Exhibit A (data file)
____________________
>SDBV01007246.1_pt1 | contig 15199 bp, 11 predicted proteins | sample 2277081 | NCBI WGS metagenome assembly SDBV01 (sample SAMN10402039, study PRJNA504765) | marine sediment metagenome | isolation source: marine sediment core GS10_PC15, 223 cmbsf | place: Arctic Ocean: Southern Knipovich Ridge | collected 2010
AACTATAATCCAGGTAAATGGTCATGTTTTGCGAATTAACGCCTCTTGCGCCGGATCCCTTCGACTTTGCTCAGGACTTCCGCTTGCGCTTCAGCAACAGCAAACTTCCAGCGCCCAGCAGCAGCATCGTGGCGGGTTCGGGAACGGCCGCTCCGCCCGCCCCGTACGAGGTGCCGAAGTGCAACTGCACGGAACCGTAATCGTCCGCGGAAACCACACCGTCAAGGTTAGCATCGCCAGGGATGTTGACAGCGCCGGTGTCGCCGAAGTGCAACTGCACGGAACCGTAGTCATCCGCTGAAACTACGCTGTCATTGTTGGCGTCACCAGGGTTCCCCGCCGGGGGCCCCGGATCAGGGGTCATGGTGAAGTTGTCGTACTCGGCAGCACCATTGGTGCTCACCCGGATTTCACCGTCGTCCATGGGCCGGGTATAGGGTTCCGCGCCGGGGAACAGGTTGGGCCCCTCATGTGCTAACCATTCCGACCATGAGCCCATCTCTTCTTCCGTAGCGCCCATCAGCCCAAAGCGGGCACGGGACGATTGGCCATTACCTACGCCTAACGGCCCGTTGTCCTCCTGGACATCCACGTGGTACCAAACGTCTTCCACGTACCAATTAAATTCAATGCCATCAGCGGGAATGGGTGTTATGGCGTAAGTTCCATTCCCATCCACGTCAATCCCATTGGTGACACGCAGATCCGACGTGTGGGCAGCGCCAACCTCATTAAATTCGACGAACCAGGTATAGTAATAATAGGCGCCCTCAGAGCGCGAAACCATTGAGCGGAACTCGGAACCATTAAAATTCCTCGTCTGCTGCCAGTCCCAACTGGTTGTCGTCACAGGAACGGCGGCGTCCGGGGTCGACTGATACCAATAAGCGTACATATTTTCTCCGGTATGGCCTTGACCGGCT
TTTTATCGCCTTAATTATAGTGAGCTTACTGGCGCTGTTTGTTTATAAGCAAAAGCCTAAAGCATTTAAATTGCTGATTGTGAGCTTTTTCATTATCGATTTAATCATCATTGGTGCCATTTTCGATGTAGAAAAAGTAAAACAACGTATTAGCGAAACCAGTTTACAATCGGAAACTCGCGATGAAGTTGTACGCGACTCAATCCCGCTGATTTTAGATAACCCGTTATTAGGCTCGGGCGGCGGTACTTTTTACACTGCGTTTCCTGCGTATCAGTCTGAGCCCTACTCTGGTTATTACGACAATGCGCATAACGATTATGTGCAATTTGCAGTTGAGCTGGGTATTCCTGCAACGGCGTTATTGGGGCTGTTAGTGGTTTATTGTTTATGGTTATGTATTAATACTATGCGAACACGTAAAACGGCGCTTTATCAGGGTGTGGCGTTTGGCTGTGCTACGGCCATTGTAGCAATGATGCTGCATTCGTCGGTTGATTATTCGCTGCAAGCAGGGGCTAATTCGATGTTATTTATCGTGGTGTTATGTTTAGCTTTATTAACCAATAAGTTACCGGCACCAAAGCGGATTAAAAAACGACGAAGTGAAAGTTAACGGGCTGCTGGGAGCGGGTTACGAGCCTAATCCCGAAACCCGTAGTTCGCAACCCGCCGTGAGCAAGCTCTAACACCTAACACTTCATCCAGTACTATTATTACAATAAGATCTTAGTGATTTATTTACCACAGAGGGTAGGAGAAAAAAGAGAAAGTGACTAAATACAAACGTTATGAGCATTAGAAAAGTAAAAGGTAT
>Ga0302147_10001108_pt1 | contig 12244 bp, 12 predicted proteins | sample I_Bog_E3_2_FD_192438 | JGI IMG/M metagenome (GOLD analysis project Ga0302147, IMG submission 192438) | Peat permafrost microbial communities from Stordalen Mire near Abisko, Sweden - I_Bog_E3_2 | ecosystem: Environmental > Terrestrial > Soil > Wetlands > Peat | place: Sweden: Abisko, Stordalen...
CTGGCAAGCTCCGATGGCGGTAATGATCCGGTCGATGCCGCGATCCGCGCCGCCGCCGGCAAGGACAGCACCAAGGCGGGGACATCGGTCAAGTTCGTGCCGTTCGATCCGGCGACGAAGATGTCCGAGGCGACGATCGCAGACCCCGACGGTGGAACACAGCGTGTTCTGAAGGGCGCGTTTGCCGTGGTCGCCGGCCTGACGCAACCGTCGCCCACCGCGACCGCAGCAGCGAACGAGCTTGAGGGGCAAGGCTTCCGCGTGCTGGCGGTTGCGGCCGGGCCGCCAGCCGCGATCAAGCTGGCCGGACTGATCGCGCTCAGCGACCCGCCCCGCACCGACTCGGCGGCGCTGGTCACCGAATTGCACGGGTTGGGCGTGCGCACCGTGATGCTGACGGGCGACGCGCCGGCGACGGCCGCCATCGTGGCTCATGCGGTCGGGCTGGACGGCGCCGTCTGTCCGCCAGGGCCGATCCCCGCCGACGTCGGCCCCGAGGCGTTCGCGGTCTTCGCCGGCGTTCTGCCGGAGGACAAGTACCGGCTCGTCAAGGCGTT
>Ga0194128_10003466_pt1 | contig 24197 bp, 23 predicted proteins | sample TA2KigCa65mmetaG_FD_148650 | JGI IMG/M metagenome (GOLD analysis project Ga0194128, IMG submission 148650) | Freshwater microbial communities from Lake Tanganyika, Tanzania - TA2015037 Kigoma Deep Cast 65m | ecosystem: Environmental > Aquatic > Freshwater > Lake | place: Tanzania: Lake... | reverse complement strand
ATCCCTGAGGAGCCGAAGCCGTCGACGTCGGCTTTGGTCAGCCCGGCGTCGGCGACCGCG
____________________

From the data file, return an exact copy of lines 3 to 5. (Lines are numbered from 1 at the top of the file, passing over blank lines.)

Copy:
TTTTATCGCCTTAATTATAGTGAGCTTACTGGCGCTGTTTGTTTATAAGCAAAAGCCTAAAGCATTTAAATTGCTGATTGTGAGCTTTTTCATTATCGATTTAATCATCATTGGTGCCATTTTCGATGTAGAAAAAGTAAAACAACGTATTAGCGAAACCAGTTTACAATCGGAAACTCGCGATGAAGTTGTACGCGACTCAATCCCGCTGATTTTAGATAACCCGTTATTAGGCTCGGGCGGCGGTACTTTTTACACTGCGTTTCCTGCGTATCAGTCTGAGCCCTACTCTGGTTATTACGACAATGCGCATAACGATTATGTGCAATTTGCAGTTGAGCTGGGTATTCCTGCAACGGCGTTATTGGGGCTGTTAGTGGTTTATTGTTTATGGTTATGTATTAATACTATGCGAACACGTAAAACGGCGCTTTATCAGGGTGTGGCGTTTGGCTGTGCTACGGCCATTGTAGCAATGATGCTGCATTCGTCGGTTGATTATTCGCTGCAAGCAGGGGCTAATTCGATGTTATTTATCGTGGTGTTATGTTTAGCTTTATTAACCAATAAGTTACCGGCACCAAAGCGGATTAAAAAACGACGAAGTGAAAGTTAACGGGCTGCTGGGAGCGGGTTACGAGCCTAATCCCGAAACCCGTAGTTCGCAACCCGCCGTGAGCAAGCTCTAACACCTAACACTTCATCCAGTACTATTATTACAATAAGATCTTAGTGATTTATTTACCACAGAGGGTAGGAGAAAAAAGAGAAAGTGACTAAATACAAACGTTATGAGCATTAGAAAAGTAAAAGGTAT
>Ga0302147_10001108_pt1 | contig 12244 bp, 12 predicted proteins | sample I_Bog_E3_2_FD_192438 | JGI IMG/M metagenome (GOLD analysis project Ga0302147, IMG submission 192438) | Peat permafrost microbial communities from Stordalen Mire near Abisko, Sweden - I_Bog_E3_2 | ecosystem: Environmental > Terrestrial > Soil > Wetlands > Peat | place: Sweden: Abisko, Stordalen...
CTGGCAAGCTCCGATGGCGGTAATGATCCGGTCGATGCCGCGATCCGCGCCGCCGCCGGCAAGGACAGCACCAAGGCGGGGACATCGGTCAAGTTCGTGCCGTTCGATCCGGCGACGAAGATGTCCGAGGCGACGATCGCAGACCCCGACGGTGGAACACAGCGTGTTCTGAAGGGCGCGTTTGCCGTGGTCGCCGGCCTGACGCAACCGTCGCCCACCGCGACCGCAGCAGCGAACGAGCTTGAGGGGCAAGGCTTCCGCGTGCTGGCGGTTGCGGCCGGGCCGCCAGCCGCGATCAAGCTGGCCGGACTGATCGCGCTCAGCGACCCGCCCCGCACCGACTCGGCGGCGCTGGTCACCGAATTGCACGGGTTGGGCGTGCGCACCGTGATGCTGACGGGCGACGCGCCGGCGACGGCCGCCATCGTGGCTCATGCGGTCGGGCTGGACGGCGCCGTCTGTCCGCCAGGGCCGATCCCCGCCGACGTCGGCCCCGAGGCGTTCGCGGTCTTCGCCGGCGTTCTGCCGGAGGACAAGTACCGGCTCGTCAAGGCGTT